allthough I’m logged in to the reportserver, when typing in any server but the local one, at [view report] the error says
    “An error has occurred during report processing. (rsProcessingAborted)
    Cannot create a connection to data source ‘DataSource1’. (rsErrorOpeningConnection)
    Login failed for user ‘NT AUTHORITY\ANONYMOUS LOGON’.”

    1. Hi Klaas,

      This error refers to Kerberos configuration issue on our remote SQL Server instances. You have two options to handle it

      1. Register SPNs for your remote SQL Servers. You can use Kerberos configuration manager to identify missing spns.
      2. Alternatively, you can configure stored credentials by modifying ssrs reports which can bypass the double hop scenario.

      1. LB says:

        I’m getting the same DataSource1 error from the main page as well. SPNs are in place, so this isn’t this issue. What else can be tried?

        An error has occurred during report processing. (rsProcessingAborted)
        Cannot create a connection to data source ‘DataSource1’. (rsErrorOpeningConnection)

        I can see that your DataSource1 is configured to use the server name directly as input (=”Data Source=” & Parameters!Server.Value & “;Initial Catalog=msdb”). How is CMS involved in this, if it all? Is this something that needs to be still configured in the package? The only server that works for me currently is the server where the package is deployed and CMS is configured.

        1. LB says:

          Ok, one thing to note that I figured out is if you are running a non default port, you do have to add that to your server name so that it can connect on that port. Note the report works fine if I navigate to the reports URL on the reporting server, but I still can’t connect from the reports URL remotely.

          1. Yes, you are correct. If sql server is listening on non default port, you will need to provide non default port in the connection string. This is similar to you connecting to sql instance using ssms and bypassing sql browser service.

        2. This is completely unrelated to CMS. Your SSRS server might be installed on the CMS which avoids double hop scenario. If your target server is named instance, you might spns for SQL browser service. Additionally the windows account should be marked as not sensitive and support for Kerberos delegation in Active directory. Lastly, if your AD security uses Kerberos constrained configuration, the SPNs of the target sql server instance needs to be registered in AD. To workaround this Kerberos issue and isolate the issue, you can use stored credentials in the report and see if report runs with store credentials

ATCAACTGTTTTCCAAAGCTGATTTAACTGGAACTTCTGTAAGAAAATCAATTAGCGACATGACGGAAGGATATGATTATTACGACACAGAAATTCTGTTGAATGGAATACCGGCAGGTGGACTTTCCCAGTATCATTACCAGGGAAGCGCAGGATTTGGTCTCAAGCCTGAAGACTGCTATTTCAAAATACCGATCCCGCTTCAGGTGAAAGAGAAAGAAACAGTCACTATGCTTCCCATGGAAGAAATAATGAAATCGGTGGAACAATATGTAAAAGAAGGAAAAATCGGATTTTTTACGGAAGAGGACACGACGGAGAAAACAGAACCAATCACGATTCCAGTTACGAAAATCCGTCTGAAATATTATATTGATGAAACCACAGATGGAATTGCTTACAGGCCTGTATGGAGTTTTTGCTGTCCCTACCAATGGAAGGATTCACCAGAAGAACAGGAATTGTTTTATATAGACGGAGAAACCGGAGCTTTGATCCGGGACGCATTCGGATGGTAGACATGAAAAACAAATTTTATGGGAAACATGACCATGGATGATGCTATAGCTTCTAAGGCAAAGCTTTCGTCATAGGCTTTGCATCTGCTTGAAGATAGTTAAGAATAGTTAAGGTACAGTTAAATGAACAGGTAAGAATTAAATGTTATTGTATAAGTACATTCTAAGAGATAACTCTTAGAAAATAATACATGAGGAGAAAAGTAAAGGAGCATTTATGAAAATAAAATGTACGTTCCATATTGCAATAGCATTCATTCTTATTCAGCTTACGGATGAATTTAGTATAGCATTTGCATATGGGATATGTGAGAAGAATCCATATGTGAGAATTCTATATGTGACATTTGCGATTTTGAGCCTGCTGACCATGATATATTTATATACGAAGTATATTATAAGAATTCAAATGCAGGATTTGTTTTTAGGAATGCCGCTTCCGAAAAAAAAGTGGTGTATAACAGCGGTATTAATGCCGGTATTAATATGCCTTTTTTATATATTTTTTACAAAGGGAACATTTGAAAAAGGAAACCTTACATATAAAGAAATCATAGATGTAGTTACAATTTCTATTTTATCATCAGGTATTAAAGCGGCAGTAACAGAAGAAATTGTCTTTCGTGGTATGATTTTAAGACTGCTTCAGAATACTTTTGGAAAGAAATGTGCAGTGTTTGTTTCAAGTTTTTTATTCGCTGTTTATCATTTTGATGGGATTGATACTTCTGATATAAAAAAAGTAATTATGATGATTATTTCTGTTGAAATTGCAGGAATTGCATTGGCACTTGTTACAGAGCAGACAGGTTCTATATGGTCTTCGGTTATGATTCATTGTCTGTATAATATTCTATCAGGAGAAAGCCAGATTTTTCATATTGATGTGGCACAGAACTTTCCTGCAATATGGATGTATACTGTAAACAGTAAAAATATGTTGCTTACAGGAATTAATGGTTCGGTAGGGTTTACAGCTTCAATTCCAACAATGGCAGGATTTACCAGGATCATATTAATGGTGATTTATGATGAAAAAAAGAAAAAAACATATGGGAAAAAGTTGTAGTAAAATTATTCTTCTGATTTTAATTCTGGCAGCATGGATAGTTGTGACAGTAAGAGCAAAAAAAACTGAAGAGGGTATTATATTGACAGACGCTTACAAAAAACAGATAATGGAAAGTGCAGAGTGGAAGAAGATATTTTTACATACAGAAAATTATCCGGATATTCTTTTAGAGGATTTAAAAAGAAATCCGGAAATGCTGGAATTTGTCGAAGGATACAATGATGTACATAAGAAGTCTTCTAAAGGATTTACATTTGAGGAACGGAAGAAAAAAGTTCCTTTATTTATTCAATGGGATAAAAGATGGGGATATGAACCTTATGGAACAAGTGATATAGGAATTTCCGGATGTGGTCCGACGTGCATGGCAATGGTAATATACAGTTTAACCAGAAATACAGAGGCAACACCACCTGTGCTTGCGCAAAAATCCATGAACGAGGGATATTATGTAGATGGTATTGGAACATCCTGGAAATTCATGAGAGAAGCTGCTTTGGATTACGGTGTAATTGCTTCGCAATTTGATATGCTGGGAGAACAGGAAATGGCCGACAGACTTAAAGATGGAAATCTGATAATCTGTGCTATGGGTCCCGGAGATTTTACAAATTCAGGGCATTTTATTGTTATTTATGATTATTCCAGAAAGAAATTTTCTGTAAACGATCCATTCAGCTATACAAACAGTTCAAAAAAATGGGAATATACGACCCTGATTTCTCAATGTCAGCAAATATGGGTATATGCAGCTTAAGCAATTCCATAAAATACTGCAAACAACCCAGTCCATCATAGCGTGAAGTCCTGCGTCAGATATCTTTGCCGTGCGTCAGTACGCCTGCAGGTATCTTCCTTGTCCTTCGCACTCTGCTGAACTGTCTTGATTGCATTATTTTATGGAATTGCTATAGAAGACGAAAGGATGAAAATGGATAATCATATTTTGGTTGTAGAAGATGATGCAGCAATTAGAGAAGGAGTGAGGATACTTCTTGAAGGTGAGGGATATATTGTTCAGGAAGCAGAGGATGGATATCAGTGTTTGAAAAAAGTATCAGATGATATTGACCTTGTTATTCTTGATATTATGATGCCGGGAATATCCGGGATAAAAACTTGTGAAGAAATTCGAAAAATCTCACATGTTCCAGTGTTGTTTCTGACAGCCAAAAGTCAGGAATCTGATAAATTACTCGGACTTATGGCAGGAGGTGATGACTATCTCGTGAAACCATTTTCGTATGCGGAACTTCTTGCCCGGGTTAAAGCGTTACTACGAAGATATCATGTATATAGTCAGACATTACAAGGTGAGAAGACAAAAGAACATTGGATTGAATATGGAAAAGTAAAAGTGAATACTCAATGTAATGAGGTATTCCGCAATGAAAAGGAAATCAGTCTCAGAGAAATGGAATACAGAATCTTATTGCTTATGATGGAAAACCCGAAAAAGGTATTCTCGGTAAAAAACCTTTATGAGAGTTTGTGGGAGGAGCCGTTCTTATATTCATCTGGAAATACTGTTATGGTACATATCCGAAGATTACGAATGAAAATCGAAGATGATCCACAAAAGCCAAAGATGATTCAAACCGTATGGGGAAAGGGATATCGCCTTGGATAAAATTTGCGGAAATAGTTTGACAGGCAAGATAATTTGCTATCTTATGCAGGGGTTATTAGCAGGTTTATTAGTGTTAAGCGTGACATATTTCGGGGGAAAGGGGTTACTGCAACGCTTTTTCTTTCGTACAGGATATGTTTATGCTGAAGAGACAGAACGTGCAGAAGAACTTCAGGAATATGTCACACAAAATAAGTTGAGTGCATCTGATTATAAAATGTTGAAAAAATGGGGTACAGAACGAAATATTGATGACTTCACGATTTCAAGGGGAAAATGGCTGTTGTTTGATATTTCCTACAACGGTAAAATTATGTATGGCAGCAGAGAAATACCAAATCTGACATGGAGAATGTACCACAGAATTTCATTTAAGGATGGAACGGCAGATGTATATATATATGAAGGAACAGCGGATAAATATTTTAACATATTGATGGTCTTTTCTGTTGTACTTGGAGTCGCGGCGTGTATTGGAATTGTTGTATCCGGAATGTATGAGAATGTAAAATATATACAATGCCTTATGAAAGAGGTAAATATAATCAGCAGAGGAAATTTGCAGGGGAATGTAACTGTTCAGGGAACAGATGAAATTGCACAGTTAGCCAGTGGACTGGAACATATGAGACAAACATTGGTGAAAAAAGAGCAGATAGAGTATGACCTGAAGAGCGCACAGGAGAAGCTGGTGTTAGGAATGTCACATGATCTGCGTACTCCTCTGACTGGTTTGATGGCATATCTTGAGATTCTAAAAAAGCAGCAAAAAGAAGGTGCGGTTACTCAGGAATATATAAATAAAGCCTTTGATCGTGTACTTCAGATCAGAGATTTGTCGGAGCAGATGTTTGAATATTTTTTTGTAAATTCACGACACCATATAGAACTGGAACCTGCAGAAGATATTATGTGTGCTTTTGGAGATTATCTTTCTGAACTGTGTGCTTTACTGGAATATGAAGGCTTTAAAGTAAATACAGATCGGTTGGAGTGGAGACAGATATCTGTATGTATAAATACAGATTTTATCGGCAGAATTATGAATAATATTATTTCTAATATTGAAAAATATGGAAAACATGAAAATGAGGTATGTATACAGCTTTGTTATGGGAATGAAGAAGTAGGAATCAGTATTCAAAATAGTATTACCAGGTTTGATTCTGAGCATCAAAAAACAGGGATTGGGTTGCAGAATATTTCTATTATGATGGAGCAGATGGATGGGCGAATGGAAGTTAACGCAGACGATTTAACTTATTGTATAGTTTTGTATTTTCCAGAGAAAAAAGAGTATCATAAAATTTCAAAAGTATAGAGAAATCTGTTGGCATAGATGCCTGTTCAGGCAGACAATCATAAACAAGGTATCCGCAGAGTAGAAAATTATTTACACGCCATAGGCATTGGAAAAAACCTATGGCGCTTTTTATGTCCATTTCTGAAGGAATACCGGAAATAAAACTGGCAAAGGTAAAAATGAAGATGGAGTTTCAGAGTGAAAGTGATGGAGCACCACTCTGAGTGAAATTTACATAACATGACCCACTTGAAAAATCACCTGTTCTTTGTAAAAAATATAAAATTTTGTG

2. Klaas Vandenberghe says:

        Sorry,
        still not working.
        The accounts I used are not marked as sensitive and are sa on both the Report server and the target sql servers.
        SPN’s are created too.
        yet, with integrated security, I get:
        An error has occurred during report processing. (rsProcessingAborted)
        Cannot create a connection to data source ‘DataSource1’. (rsErrorOpeningConnection)
        Login failed for user ‘NT AUTHORITY\ANONYMOUS LOGON’.

        and with stored credentials for an account with all possible privileges (domain admin and sa), I get:
        An error has occurred during report processing. (rsProcessingAborted)
        Cannot create a connection to data source ‘DataSource1’. (rsErrorOpeningConnection)
        Login failed for user ‘MYDOMAIN\MyDomAdm’.

        1. To isolate the issue, from the server where your SSRS server is hosted, you will have to create a simple UDL file and try to connect to the target SQL Server and see if connection to SQL Server works.

  4. prasad says:

    After deploying performance_dashboard_main report and accessing report “By CPU” I got below errors did I missed any part. I even tried all the reports but getting same error i executed setup_sql scripts also.Did i missed anything

    Error messege – The item ‘/SQL Performance Baselining Reports/traces’ cannot be found. (rsItemNotFound)

    1. Hi prasad, Have you deployed all the reports and are trying to access the report from performance_dashboard_main hyperlinks?

  5. Wiewioor says:

    Is there a way to install it without installing Visual Studio?
    Can I deploy all the rdls manually?
    What should be changed and where?

    1. Yes, you can upload the rdl files manually using Report Manager. Alternatively, you can use the PowerShell script in GitHub repository by Aaron to auto deploy the rdls
      https://github.com/Microsoft/tigertoolbox/tree/master/SQL-performance-dashboard-reports

  6. Hi Folks

    First of all, thank you for your efforts.

    I’d like to get quite a bit more detail about setting up the remote connections.

    Like: